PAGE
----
Paul also co-owned a mail-order coin dealership, Ron Paul Coins, for twelve years with Burt Blumert, who continued to operate the dealership after Paul resumed office in 1996.[32][33] Paul spoke multiple times at the American Numismatic Association's 1988 convention.[32] He worked with his Foundation for Rational Economics and Education on such projects as establishing the National Endowment for Liberty, producing the At Issue public policy series that was broadcast on the Discovery Channel and CNBC,[23] and continuing publication of newsletters.

1988 presidential campaign[]

Main article: Ron Paul presidential campaign, 1988

Paul resigned from the Republican Party in 1987 and launched a bid for the presidency running on the Libertarian Party ticket. His candidacy was seen as problematic because of the party's long support for freedom of choice on abortions. Native American activist Russell Means emphasized that he was pro-choice on the abortion issue.[34] In a forum held prior to the nomination, Means dismissed the greater funds raised by Paul's campaign, commenting that Means was receiving "10 times more press" than the former Congressman and was therefore "100 times more effective".[35]

In the 1988 presidential election, Paul was on the ballot in 46 States,[36] scoring third in the popular vote with 432,179 votes (0.5%).[37] Paul was kept off the ballot in Missouri, and received votes there only when written in, due to what the St. Louis Post-Dispatch termed a "technicality".[38]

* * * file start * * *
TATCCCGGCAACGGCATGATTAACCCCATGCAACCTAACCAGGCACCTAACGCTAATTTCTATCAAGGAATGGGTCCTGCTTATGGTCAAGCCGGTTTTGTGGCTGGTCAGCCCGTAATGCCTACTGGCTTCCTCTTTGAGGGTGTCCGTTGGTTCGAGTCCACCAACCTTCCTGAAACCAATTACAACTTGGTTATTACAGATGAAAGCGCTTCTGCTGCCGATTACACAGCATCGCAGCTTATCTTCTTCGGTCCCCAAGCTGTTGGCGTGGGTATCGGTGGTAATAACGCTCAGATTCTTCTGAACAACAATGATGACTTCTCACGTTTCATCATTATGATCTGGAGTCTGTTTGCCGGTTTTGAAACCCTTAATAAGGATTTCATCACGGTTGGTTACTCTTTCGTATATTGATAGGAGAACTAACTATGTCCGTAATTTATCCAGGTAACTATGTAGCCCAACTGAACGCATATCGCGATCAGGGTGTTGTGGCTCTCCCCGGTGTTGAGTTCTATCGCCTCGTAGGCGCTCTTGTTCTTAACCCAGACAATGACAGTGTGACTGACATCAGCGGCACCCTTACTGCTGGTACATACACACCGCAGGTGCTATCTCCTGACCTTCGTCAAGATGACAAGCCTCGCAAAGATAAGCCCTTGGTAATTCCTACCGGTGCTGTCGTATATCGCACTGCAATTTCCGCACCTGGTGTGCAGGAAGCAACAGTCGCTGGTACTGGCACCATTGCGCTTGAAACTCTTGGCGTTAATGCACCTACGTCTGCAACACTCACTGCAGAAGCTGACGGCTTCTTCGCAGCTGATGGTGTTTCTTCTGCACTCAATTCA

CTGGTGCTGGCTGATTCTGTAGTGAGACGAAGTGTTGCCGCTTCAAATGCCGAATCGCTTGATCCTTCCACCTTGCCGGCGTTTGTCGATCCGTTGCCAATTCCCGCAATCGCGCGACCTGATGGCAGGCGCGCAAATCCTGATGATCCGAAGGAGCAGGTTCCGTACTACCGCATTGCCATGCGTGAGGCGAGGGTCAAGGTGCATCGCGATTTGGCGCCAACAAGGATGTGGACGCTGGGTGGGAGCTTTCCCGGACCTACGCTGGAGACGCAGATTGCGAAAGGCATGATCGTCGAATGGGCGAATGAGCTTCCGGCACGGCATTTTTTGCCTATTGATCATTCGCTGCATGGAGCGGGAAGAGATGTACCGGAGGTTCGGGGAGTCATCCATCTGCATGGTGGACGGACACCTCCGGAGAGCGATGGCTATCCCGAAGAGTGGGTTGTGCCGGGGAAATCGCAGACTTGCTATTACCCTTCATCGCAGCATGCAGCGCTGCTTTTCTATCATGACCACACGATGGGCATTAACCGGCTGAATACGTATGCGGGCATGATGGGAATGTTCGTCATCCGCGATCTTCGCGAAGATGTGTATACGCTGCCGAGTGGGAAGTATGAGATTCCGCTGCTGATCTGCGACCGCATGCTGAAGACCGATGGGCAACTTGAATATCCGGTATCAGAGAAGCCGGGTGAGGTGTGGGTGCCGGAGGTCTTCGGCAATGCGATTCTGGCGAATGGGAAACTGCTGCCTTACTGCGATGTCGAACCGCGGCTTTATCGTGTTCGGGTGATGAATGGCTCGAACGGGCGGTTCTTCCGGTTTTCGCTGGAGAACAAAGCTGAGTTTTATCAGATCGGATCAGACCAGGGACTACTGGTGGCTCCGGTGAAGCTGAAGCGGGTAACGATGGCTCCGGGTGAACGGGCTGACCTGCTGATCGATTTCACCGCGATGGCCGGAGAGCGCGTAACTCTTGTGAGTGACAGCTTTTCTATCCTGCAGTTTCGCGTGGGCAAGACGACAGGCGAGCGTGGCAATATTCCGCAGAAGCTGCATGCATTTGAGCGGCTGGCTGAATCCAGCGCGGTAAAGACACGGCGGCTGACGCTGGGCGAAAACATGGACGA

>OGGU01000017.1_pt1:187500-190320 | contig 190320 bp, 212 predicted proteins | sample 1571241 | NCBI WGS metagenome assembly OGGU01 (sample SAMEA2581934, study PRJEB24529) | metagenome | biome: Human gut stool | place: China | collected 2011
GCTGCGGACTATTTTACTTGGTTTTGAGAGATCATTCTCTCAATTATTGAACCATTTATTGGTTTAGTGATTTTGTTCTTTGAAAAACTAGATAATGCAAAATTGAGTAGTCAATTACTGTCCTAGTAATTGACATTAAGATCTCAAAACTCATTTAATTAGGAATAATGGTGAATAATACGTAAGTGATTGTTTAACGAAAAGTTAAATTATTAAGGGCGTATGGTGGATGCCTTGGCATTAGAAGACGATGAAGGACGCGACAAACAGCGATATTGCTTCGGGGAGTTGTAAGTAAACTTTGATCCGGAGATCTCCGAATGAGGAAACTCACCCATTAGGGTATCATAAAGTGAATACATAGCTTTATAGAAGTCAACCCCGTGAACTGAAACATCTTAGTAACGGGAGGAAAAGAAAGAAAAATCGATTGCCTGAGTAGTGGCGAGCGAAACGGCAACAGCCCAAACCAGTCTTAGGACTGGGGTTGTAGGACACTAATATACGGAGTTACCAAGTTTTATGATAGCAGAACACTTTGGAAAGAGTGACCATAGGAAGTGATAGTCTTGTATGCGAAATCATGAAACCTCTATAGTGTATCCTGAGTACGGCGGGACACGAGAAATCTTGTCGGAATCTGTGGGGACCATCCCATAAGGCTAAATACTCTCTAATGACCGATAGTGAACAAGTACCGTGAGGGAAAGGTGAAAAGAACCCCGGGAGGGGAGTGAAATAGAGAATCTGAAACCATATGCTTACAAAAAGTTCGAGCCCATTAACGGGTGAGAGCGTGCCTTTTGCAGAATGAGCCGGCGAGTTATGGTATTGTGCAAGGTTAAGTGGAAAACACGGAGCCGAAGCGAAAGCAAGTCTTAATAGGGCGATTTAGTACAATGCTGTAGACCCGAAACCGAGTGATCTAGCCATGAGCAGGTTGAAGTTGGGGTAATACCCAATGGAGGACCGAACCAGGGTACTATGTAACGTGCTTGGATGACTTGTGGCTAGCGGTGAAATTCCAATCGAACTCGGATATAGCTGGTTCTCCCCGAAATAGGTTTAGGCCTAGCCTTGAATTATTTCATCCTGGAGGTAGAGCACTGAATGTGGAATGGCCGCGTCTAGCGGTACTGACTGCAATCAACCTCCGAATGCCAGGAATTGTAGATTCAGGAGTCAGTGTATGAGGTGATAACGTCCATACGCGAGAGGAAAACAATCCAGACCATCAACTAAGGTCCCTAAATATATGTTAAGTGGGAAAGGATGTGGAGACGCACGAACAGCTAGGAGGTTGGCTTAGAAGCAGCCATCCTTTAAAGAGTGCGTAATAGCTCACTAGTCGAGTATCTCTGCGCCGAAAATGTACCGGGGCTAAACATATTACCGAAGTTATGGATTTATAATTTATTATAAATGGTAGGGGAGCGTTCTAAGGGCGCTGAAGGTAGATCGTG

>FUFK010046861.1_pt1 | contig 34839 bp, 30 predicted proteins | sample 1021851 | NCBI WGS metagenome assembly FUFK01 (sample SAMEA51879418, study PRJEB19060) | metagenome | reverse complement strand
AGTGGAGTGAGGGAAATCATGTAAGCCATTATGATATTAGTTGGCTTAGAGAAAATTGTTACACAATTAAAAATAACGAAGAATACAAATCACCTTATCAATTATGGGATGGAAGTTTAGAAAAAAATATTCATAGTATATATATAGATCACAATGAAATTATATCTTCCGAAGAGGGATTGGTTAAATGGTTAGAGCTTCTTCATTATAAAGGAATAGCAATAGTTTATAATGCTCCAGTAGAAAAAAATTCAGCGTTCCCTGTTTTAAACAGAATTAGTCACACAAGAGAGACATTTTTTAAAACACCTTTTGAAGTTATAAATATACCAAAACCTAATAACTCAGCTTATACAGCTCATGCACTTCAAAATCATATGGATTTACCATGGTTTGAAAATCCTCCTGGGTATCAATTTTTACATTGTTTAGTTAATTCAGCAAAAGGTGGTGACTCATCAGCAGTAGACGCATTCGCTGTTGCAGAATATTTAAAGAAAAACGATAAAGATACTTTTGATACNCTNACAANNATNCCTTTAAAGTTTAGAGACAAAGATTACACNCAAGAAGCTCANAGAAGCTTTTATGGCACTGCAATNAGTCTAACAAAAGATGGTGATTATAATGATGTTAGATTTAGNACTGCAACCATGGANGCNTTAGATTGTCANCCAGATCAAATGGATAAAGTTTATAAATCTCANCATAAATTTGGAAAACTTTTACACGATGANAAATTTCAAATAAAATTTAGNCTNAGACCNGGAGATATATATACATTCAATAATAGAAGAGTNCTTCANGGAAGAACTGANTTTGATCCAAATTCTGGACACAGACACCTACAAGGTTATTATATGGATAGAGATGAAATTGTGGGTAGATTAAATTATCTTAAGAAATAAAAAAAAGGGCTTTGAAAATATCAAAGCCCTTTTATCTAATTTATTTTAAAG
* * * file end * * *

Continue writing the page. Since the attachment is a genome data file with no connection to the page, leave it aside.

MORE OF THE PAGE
According to Paul, his presidential campaign was about more than obtaining office; he sought to promote his libertarian ideas, often to school and university groups regardless of vote eligibility. He said, "We're just as interested in the future generation as this election. These kids will vote eventually, and maybe, just maybe, they'll go home and talk to their parents."[36]

Paul considered campaigning for President during 1992,[39] but instead chose to endorse Pat Buchanan that year, and served as an adviser to Buchanan's Republican presidential primary campaign against incumbent President George H. W. Bush.[40]

Later congressional career (1997–present)[]

File:Ron paul.jpg

An earlier congressional portrait of Paul



1996 campaign